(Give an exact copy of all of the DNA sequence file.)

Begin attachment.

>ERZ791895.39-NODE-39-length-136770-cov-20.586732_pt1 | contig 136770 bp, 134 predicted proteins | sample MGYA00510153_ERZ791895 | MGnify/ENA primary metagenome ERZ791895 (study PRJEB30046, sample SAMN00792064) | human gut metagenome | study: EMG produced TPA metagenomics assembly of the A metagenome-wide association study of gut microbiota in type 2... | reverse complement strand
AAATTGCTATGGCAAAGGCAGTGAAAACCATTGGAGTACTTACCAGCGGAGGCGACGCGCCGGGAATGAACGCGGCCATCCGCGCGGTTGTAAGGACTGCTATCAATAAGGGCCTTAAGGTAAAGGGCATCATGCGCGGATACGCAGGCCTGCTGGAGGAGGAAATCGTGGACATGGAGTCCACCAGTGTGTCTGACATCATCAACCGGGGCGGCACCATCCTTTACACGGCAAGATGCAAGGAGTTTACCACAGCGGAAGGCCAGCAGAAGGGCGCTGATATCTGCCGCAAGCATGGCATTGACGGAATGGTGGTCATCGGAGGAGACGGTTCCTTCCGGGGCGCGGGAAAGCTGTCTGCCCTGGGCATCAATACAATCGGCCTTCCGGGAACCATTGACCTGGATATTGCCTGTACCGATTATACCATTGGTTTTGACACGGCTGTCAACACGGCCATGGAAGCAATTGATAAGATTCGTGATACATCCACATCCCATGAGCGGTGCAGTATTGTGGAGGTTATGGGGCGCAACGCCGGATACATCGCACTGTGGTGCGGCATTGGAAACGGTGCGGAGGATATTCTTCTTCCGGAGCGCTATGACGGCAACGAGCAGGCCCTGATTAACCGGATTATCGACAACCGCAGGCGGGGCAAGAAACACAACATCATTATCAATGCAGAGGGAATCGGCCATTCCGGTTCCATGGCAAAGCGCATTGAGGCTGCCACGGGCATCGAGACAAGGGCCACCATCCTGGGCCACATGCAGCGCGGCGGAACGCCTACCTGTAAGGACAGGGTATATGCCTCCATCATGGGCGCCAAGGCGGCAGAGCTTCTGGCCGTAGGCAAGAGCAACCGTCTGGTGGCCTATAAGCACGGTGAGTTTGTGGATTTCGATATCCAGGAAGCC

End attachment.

>ERZ791895.39-NODE-39-length-136770-cov-20.586732_pt1 | contig 136770 bp, 134 predicted proteins | sample MGYA00510153_ERZ791895 | MGnify/ENA primary metagenome ERZ791895 (study PRJEB30046, sample SAMN00792064) | human gut metagenome | study: EMG produced TPA metagenomics assembly of the A metagenome-wide association study of gut microbiota in type 2... | reverse complement strand
AAATTGCTATGGCAAAGGCAGTGAAAACCATTGGAGTACTTACCAGCGGAGGCGACGCGCCGGGAATGAACGCGGCCATCCGCGCGGTTGTAAGGACTGCTATCAATAAGGGCCTTAAGGTAAAGGGCATCATGCGCGGATACGCAGGCCTGCTGGAGGAGGAAATCGTGGACATGGAGTCCACCAGTGTGTCTGACATCATCAACCGGGGCGGCACCATCCTTTACACGGCAAGATGCAAGGAGTTTACCACAGCGGAAGGCCAGCAGAAGGGCGCTGATATCTGCCGCAAGCATGGCATTGACGGAATGGTGGTCATCGGAGGAGACGGTTCCTTCCGGGGCGCGGGAAAGCTGTCTGCCCTGGGCATCAATACAATCGGCCTTCCGGGAACCATTGACCTGGATATTGCCTGTACCGATTATACCATTGGTTTTGACACGGCTGTCAACACGGCCATGGAAGCAATTGATAAGATTCGTGATACATCCACATCCCATGAGCGGTGCAGTATTGTGGAGGTTATGGGGCGCAACGCCGGATACATCGCACTGTGGTGCGGCATTGGAAACGGTGCGGAGGATATTCTTCTTCCGGAGCGCTATGACGGCAACGAGCAGGCCCTGATTAACCGGATTATCGACAACCGCAGGCGGGGCAAGAAACACAACATCATTATCAATGCAGAGGGAATCGGCCATTCCGGTTCCATGGCAAAGCGCATTGAGGCTGCCACGGGCATCGAGACAAGGGCCACCATCCTGGGCCACATGCAGCGCGGCGGAACGCCTACCTGTAAGGACAGGGTATATGCCTCCATCATGGGCGCCAAGGCGGCAGAGCTTCTGGCCGTAGGCAAGAGCAACCGTCTGGTGGCCTATAAGCACGGTGAGTTTGTGGATTTCGATATCCAGGAAGCC